Tuesday, March 25, 2014

Sari: Deployed Operations and the European Convention on Human Rights: 'Because It's Judgment that Defeats Us'

Aurel Sari (Univ. of Exeter - Law) has posted Deployed Operations and the European Convention on Human Rights: 'Because It's Judgment that Defeats Us'. Here's the abstract:

Although few would challenge the idea that Britain’s armed forces should abide by the rule of law, concerns have been expressed for a number of years that legal constraints are diminishing the freedom of action of the British military to an ever greater extent and are thereby undercutting its operational effectiveness on the battlefield. The subject has attracted renewed attention, including in the House of Lords, following the publication of 'The Fog of Law' report by the Policy Exchange in October 2013. The report offers one of the most detailed assessments of the threat posed by the 'legal encirclement' of the British armed forces and must be commended for re-invigorating the debate on this subject. Notwithstanding these achievements, 'The Fog of Law' is first and foremost a policy paper and as such lacks nuance in places. Regrettably, it runs the risk of perpetuating certain misconceptions about the applicable law and may present policy makers with false strategic choices.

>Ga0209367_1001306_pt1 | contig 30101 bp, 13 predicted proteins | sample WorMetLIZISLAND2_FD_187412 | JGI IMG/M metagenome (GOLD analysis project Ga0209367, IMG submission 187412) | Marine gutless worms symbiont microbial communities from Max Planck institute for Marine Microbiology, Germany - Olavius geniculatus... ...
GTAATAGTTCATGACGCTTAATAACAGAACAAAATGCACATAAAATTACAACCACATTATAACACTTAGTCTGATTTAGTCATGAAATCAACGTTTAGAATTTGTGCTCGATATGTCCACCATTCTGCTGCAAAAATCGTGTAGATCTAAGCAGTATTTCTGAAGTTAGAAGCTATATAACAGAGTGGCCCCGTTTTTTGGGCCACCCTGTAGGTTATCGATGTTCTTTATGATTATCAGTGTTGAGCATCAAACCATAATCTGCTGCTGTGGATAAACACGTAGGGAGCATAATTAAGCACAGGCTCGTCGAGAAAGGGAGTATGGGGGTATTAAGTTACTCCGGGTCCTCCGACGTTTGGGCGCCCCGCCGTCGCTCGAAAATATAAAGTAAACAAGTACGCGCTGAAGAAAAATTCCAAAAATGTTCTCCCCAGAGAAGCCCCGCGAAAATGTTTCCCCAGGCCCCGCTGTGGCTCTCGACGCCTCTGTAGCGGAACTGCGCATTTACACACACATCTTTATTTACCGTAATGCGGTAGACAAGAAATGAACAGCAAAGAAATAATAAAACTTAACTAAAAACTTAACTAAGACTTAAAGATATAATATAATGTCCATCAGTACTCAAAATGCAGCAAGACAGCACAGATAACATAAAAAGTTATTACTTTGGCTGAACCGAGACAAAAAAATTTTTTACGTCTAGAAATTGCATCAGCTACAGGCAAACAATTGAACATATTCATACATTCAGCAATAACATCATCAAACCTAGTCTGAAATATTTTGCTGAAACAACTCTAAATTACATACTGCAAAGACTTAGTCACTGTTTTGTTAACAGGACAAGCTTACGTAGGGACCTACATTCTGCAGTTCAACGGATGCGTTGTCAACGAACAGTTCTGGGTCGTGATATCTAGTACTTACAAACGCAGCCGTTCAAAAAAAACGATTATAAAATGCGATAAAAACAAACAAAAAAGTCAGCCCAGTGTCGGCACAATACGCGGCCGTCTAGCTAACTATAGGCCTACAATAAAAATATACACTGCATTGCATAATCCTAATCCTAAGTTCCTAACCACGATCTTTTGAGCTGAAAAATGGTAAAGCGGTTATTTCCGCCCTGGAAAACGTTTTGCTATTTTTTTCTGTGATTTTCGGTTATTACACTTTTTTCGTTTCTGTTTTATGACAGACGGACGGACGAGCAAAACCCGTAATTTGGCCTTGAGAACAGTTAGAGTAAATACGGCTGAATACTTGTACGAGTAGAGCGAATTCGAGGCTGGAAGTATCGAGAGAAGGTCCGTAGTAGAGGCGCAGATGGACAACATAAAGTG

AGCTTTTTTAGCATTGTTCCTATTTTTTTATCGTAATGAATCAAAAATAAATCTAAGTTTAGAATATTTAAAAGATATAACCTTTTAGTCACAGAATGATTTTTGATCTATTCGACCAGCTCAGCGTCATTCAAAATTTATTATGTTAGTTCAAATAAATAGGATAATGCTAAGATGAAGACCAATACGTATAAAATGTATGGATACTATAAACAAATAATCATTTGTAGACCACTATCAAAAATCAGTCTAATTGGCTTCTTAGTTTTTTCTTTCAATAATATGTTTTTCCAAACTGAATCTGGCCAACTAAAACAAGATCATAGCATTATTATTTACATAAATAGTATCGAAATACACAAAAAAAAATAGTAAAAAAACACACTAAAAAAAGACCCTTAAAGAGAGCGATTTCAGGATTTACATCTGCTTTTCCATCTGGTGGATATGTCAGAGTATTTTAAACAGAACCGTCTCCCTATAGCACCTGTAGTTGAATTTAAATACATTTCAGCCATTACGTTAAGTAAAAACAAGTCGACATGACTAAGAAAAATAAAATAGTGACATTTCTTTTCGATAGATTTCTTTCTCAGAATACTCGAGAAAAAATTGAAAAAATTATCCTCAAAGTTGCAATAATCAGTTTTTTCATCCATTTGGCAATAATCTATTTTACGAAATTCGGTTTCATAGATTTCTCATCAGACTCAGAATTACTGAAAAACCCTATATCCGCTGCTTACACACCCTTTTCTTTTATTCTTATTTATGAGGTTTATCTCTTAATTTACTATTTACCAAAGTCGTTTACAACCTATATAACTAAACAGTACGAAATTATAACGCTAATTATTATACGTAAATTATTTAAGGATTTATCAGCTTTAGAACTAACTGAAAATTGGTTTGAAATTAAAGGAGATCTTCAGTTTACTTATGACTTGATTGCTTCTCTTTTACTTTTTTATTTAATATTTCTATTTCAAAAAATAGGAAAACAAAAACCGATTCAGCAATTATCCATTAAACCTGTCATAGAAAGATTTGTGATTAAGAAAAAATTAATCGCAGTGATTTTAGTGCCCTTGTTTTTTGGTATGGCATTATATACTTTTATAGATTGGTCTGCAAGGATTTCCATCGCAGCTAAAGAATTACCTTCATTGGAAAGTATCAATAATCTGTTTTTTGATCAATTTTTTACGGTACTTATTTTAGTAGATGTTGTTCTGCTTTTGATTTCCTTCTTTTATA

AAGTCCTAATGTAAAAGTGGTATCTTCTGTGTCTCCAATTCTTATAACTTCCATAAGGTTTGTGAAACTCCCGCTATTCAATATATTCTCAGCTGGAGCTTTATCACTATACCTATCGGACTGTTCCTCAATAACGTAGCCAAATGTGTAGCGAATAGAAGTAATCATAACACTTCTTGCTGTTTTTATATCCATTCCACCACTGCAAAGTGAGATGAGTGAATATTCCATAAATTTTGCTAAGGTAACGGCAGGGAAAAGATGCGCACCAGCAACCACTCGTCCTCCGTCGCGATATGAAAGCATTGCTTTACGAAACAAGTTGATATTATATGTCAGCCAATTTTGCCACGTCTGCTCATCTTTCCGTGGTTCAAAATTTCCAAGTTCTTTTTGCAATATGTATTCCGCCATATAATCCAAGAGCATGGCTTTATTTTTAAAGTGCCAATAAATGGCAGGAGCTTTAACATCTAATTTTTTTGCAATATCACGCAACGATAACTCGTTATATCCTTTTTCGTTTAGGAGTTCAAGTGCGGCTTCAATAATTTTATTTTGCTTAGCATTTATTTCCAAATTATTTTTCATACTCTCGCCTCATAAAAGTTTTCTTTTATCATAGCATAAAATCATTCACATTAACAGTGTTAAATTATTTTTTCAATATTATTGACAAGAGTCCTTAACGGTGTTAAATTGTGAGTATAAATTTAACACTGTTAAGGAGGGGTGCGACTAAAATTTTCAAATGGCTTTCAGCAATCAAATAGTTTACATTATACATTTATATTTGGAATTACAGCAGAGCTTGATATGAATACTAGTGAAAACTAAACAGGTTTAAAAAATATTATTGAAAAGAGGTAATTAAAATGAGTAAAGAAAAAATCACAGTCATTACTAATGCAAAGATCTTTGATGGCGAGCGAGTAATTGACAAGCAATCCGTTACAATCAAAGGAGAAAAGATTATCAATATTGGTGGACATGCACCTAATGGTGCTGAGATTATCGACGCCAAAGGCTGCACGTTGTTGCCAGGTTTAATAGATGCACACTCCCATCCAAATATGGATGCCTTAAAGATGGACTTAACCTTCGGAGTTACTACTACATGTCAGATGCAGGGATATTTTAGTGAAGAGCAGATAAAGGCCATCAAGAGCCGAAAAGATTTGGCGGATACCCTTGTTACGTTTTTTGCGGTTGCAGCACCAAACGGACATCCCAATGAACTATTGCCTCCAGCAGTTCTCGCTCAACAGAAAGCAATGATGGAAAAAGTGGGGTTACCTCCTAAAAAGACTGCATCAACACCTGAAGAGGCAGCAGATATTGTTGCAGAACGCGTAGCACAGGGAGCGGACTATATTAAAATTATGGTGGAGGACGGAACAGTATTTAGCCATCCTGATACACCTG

The legal framework governing the conduct of British armed forces in deployed operations is complex. Despite what 'The Fog of Law' seems to suggest, there is no easy solution to safeguard the operational effectiveness of the British military from legal constraints in such circumstances. Rather than hoping for a quick fix, this paper argues that what is required is a concerted effort to maintain an appropriate balance between the competing considerations involved. The argument for special treatment of the armed forces will not be won if it does not demonstrate convincingly why such special treatment is in fact necessary. To this end, we need a better understanding of what constraints the law actually imposes on the armed forces and of the means and methods available to reduce any adverse effects on their operational effectiveness to an acceptable level. In addition, we may need a more strategic approach to lawyering than is currently the case.